I used the MoSCoW Method to prioritize features the users may need versus what they want or aren't necessary. To make sure the gastrointestinal disease would embrace the product I had to build smarter, by implementing a personalized touch to help the user before or during their flare-ups.


Take control of your flare-ups and optimize your emotions, Day & Night. Made with empathy for the gastrointestinal disease community.

When stress arises before or during flare-ups, patients want to use the Remedy app to follow personalized techniques so that they feel calm, confident, and in control. Additionally, users will have direct communication with their health providers via chat, and a personalized plan of action based on their condition.

MoSCoW Method


Low to Mid-Fi Prototype:

I finally brought the data and value found in my primary and secondary research to life and tested my hypothesis through rapid prototyping. With the concept in mind, I created my low-fi prototype using my user flow to guide me.

Low-Fi Prototype

Before moving on with Mid-Fi prototyping, I reached out to one of my subject matter expert to get her insight on my prototype. She had a few suggestions that helped with my chart and setting up a goal for the users. Once I gathered all the suggestions from my low-fi usability test and applied it to my mid-fi prototype, I was able to define a clearer vision of the application.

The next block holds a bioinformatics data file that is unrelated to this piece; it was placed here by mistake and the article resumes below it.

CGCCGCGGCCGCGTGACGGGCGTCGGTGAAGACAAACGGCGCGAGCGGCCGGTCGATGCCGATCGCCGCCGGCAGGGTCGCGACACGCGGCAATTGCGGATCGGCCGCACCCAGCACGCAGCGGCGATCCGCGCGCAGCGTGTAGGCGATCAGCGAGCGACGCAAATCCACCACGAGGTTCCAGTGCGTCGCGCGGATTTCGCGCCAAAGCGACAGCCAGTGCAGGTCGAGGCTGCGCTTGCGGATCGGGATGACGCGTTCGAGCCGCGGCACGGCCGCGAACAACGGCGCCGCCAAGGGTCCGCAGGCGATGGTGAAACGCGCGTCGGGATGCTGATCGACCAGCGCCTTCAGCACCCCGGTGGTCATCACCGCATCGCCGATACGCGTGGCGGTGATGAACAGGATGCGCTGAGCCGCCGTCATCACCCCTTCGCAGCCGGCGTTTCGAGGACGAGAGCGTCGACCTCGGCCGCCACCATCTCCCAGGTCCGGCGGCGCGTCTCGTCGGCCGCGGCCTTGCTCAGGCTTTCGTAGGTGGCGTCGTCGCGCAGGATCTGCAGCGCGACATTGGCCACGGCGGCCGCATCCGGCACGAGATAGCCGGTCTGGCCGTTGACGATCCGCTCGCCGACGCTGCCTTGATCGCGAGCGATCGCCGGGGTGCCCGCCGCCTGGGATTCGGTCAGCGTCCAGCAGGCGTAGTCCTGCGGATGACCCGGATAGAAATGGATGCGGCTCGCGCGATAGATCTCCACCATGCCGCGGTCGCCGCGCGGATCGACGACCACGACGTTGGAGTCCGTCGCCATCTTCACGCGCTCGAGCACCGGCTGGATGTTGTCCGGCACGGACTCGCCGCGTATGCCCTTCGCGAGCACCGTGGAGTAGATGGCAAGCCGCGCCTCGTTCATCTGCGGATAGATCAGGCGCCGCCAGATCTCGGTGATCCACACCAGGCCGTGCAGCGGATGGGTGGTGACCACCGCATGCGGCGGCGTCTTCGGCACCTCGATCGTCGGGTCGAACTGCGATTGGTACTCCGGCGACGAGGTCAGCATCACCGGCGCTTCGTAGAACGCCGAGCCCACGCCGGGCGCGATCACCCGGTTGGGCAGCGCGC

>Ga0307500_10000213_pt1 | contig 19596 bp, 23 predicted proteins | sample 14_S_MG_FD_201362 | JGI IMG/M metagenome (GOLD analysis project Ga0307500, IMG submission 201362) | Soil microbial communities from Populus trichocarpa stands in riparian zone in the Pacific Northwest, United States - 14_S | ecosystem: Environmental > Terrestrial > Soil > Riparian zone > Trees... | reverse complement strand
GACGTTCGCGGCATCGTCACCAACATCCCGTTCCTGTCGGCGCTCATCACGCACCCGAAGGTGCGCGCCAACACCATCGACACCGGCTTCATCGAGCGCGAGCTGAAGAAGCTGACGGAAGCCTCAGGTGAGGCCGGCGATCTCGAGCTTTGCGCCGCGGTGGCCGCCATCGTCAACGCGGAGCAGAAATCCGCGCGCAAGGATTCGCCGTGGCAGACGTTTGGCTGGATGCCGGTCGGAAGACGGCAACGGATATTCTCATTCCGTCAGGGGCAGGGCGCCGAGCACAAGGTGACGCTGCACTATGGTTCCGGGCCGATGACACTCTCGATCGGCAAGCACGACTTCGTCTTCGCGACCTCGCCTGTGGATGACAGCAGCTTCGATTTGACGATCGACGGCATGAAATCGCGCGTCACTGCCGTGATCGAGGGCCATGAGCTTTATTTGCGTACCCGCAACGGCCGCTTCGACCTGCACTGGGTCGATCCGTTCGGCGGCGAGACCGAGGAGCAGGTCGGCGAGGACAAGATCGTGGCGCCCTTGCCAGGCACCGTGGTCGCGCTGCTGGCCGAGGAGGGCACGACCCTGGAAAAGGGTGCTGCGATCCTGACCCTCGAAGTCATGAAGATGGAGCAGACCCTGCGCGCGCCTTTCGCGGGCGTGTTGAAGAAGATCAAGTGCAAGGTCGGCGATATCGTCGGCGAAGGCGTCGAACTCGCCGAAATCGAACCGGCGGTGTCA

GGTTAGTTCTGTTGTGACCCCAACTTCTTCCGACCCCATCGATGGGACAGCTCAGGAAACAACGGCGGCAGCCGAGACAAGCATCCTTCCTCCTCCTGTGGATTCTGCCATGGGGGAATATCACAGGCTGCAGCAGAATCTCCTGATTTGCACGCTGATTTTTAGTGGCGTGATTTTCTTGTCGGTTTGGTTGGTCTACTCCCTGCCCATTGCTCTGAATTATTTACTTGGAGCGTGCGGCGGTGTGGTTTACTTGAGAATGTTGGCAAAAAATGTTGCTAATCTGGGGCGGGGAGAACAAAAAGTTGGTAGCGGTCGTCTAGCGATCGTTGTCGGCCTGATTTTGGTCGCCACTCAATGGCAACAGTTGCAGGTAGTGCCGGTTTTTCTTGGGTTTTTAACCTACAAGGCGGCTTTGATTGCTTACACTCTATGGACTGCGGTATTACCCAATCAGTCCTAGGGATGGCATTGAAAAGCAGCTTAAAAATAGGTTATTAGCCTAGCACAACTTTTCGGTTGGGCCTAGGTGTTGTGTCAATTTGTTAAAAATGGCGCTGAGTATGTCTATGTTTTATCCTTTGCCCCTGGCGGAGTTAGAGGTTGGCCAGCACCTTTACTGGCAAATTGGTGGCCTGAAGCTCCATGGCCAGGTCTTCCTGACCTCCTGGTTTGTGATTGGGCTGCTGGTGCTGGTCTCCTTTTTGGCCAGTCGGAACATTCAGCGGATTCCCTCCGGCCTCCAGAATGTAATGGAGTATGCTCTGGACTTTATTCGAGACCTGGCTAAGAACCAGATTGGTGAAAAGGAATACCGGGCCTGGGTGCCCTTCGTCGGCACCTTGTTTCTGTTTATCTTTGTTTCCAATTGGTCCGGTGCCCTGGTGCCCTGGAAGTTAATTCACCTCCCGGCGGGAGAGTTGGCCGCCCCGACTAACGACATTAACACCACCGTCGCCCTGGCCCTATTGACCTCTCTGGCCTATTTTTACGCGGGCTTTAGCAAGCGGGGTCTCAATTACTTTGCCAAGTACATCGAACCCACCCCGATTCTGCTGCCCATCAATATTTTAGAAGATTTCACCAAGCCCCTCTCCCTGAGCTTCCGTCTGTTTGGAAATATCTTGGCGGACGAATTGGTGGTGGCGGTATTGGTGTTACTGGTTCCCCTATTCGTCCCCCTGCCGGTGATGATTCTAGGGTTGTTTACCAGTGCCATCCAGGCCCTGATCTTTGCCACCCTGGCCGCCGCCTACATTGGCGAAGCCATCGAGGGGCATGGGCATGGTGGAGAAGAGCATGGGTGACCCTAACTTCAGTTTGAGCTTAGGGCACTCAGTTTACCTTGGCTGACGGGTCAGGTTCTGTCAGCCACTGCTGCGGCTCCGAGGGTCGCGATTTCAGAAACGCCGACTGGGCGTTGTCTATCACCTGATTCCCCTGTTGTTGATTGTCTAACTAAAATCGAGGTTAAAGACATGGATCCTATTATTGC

Mid-Fi Prototype

Usability Test:

I conducted 5 usability tests for both low-fi and mid-fi prototypes to identify errors and make improvements based on my observation. I had quite valuable discoveries as well as requests from my users. Ontology seems to have been the biggest concern.

Additional Concerns to Address:

Will there be a login screen?
How will goals be identified?
How will patients understand the platform?

Visual Design

Visual Competitive Analysis:

I evaluated the visual designs of two of my competitors, to gain valuable insight on users expectations and the market that my application will compete in. I discovered that both Cara Care and My IBD, both lacked a sense of warmth in their UI design and pursued to build five brand attributes.

Visual Competitive Analysis


I created a mood-board based on my five brand attributes healing, helpful, relaxed, comfort, hopeful. This helped avoid misdirections and was used as a guide for the UI.


Atomic Design Inventory:

To use as the building blocks for creating the Hi-fi prototype, I created an atomic design inventory. These atoms helped me get a better sense of the UI direction I would used for the final prototype design.

Atomic Design Inventory

Hi-Fi Prototype:

A challenge for this project was deciding how to integrate micro-interaction into my UI The idea was to ad some interaction to the scale to take it to the next level. To ease the process, I defined the four parts of the micro-interaction model:

Trigger: Drag the ellipse to input the users’ number.
Rules: The number increases or decreases based on the ellipse movement.
Feedback: Confirmation of the number change.
Modes: Mode would be based on changes made to the scale by the user.

Opening my project up to my SME, my users, and my tester gave me access to new perspectives. I was able to experiment my way forward through desirability and usability testing, which eased the creation of the style guide for my Hi-fi prototype.


Always experiment your way forward and test your hypothesis. By using the data as a guide, I reduced the risk of designing useless/poor products.

Involving Subject Matter Experts into your process can help uncover new perspectives and design opportunities.

Next Steps:

Given the time, I definitely would have design the Remedy app to be an all-in-one application for the GI community. This would have included:

Diets Diaries and Recipes Resources
Shared Stories & Memes

Read Medium Article